It probably was a little weird that read Gillian Flynn’s first novel, Sharp Objects, right after finishing Louise Erdrich’s The Round House, since they’re both pretty dark books and what I wanted most after The Round House was a palate cleanser.But in some respects, Sharp Objects fits that bill since it’s an addictive, fast-paced story, but it’s equally as dark and even more twisted. I any case, I enjoyed the heck out of both these books!
The Round House by Louise Erdrich
One Sunday in the spring of 1988, a woman living on a reservation in North Dakota is attacked. The details of the crime are slow to surface as Geraldine Coutts is traumatized and reluctant to relive or reveal what happened, either to the police or to her husband, Bazil, and thirteen-year-old son, Joe. In one day, Joe’s life is irrevocably transformed. He tries to heal his mother, but she will not leave her bed and slips into an abyss of solitude. Increasingly alone, Joe finds himself thrust prematurely into an adult world for which he is ill prepared.
While his father, who is a tribal judge, endeavors to wrest justice from a situation that defies his efforts, Joe becomes frustrated with the official investigation and sets out with his trusted friends, Cappy, Zack, and Angus, to get some answers of his own. Their quest takes them first to the Round House, a sacred space and place of worship for the Ojibwe. And this is only the beginning.
I think the best thing I can say about The Round House is that when I got to the last page I immediately wanted to start it over again to see what I missed the first time around. The book is told from some future point where Joe is looking back on the summer his mother was raped, and this Future Joe makes lots of allusions or hints about what is to come that are cryptic and wonderful and beg to be revisited with the full weight of the story.
More broadly, I think what elevates The Round House above other literary fiction or literary thrillers is the connection to the social and legal issues at stake on a reservation. In particular, the legal loopholes that can exist when it’s not clear where a crime happened (reservation or not) seem so antiquated and insane, it’s impossible not to feel angry for Geraldine and Joe. The Round House was a deeply moving, dark, wonderful read.
Sharp Objects by Gillian Flynn
WICKED above her hipbone, GIRL across her heart Words are like a road map to reporter Camille Preaker’s troubled past. Fresh from a brief stay at a psych hospital, Camille’s first assignment from the second-rate daily paper where she works brings her reluctantly back to her hometown to cover the murders of two preteen girls.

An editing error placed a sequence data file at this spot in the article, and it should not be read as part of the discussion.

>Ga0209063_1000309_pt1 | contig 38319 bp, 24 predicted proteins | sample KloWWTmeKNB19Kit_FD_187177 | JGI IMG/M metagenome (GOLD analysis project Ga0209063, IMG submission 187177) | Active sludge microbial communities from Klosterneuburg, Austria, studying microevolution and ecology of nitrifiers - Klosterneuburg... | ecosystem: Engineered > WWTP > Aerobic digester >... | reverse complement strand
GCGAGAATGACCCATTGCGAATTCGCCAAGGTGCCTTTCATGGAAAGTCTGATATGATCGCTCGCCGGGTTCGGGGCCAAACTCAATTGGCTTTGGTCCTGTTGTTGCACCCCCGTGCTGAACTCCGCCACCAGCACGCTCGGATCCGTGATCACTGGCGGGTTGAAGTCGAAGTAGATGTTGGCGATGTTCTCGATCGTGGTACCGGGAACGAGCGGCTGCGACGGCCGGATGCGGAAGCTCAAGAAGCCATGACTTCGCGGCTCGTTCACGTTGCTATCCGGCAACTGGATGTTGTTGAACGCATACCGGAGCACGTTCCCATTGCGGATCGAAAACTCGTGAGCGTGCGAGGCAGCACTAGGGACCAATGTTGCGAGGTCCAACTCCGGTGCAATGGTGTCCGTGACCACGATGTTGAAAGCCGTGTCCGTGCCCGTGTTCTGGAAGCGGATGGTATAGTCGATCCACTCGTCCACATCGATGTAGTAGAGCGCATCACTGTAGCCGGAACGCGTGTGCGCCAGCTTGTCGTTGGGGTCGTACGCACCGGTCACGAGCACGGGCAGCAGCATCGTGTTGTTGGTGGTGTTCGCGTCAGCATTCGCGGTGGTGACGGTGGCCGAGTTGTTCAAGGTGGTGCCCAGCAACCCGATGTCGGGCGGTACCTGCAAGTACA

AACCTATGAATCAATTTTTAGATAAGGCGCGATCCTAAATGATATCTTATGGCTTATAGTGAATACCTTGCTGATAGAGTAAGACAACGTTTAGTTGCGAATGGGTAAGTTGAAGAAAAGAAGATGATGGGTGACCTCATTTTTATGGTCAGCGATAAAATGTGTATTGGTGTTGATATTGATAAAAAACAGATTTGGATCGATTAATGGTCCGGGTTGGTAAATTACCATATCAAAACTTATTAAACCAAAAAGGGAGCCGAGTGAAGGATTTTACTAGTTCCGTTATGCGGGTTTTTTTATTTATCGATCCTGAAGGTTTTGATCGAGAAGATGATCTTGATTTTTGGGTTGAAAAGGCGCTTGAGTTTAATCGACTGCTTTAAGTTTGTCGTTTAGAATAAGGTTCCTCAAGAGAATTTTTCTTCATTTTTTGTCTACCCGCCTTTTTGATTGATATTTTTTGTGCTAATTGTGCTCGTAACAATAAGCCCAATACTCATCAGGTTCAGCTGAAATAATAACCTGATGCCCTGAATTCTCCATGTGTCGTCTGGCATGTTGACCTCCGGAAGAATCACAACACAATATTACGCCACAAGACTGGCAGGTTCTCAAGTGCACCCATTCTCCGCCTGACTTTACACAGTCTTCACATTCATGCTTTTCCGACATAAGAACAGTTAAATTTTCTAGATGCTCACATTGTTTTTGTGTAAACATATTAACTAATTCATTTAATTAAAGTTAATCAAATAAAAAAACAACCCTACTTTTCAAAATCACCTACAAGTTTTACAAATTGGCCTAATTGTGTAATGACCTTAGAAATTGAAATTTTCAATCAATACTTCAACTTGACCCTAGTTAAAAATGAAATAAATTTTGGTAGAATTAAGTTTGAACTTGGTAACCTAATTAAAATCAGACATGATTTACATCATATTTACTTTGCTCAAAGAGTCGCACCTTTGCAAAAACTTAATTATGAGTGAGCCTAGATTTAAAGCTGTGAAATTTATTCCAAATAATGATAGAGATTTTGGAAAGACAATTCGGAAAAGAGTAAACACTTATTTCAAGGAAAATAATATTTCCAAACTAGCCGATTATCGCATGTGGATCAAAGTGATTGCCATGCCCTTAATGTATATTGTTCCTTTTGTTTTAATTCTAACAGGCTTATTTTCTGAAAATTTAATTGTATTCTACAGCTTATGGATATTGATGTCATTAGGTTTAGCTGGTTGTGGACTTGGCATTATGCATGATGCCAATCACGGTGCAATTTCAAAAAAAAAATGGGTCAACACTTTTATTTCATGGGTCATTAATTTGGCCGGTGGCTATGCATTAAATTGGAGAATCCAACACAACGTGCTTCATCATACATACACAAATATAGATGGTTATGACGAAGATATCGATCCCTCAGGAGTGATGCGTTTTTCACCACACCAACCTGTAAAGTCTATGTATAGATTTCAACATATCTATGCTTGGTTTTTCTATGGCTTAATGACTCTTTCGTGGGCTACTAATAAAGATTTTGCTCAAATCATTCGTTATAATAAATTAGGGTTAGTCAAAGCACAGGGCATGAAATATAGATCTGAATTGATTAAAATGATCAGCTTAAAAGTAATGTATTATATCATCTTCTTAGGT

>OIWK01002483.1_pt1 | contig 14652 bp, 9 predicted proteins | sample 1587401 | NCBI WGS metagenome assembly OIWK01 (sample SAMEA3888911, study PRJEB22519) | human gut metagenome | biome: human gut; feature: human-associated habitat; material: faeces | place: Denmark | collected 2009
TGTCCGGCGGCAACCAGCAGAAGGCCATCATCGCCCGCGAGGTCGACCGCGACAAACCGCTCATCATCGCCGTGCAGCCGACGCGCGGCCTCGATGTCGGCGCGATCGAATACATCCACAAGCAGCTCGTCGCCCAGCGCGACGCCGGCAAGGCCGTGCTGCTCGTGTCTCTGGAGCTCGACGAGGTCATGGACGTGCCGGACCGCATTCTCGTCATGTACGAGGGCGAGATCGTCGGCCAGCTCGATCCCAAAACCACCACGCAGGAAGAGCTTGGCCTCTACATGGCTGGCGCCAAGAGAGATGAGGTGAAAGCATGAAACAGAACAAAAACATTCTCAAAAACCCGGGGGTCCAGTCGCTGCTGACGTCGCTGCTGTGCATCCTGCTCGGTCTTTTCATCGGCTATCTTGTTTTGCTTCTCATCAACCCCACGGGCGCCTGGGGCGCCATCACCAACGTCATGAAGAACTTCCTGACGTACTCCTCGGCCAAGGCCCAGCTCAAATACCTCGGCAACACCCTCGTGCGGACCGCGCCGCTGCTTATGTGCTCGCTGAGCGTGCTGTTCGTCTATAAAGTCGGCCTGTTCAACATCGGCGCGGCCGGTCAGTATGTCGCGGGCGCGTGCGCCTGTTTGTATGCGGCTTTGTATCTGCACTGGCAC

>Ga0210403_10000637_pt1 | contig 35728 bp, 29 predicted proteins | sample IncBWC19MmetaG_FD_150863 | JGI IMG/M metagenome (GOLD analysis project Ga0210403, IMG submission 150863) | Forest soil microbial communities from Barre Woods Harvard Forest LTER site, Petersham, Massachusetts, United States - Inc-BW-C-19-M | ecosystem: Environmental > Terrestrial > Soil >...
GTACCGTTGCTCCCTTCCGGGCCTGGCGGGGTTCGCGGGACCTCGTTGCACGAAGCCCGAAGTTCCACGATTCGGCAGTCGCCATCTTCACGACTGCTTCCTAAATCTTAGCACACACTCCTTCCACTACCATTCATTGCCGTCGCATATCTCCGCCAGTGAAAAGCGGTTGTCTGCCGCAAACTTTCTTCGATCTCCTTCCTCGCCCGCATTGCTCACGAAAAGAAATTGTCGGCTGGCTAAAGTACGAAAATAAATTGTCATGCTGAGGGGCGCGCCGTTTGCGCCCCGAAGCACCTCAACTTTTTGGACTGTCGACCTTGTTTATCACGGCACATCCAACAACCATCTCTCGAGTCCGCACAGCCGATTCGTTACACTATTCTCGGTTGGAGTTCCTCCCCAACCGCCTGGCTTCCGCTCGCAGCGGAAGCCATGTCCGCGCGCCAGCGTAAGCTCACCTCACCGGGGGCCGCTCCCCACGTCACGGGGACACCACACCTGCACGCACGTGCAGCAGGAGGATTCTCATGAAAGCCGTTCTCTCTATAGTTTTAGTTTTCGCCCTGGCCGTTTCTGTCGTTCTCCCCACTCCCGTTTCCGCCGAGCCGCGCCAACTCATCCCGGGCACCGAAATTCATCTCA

NASTY on her kneecap, BABYDOLL on her leg
Since she left town eight years ago, Camille has hardly spoken to her neurotic, hypochondriac mother or to the half-sister she barely knows: a beautiful thirteen-year-old with an eerie grip on the town. Now, installed again in her family’s Victorian mansion, Camille is haunted by the childhood tragedy she has spent her whole life trying to cut from her memory.
HARMFUL on her wrist, WHORE on her ankle As Camille works to uncover the truth about these violent crimes, she finds herself identifying with the young victims—a bit too strongly. Clues keep leading to dead ends, forcing Camille to unravel the psychological puzzle of her own past to get at the story. Dogged by her own demons, Camille will have to confront what happened to her years before if she wants to survive this homecoming.
In retrospect, it’s totally insane that I followed up The Round House with this book a couple days later, which is both dark and twisted. But it was a Friday night, I was exhausted, and I wanted a book that was engaging and short enough that I could just read it in one sitting. Sharp Objects fit that bill completely. I don’t think this one is as good as Gone Girl — it leans a little heavy on the crime and more lightly on the nuanced psychological drama — but you can see some of the themes about female power and manipulation in this one too. I’m weirdly looking forward to Dark Places to complete the Gillian Flynn trifecta.
Disclosure: I purchased my copy of Sharp Objects and checked out The Round House from my local library.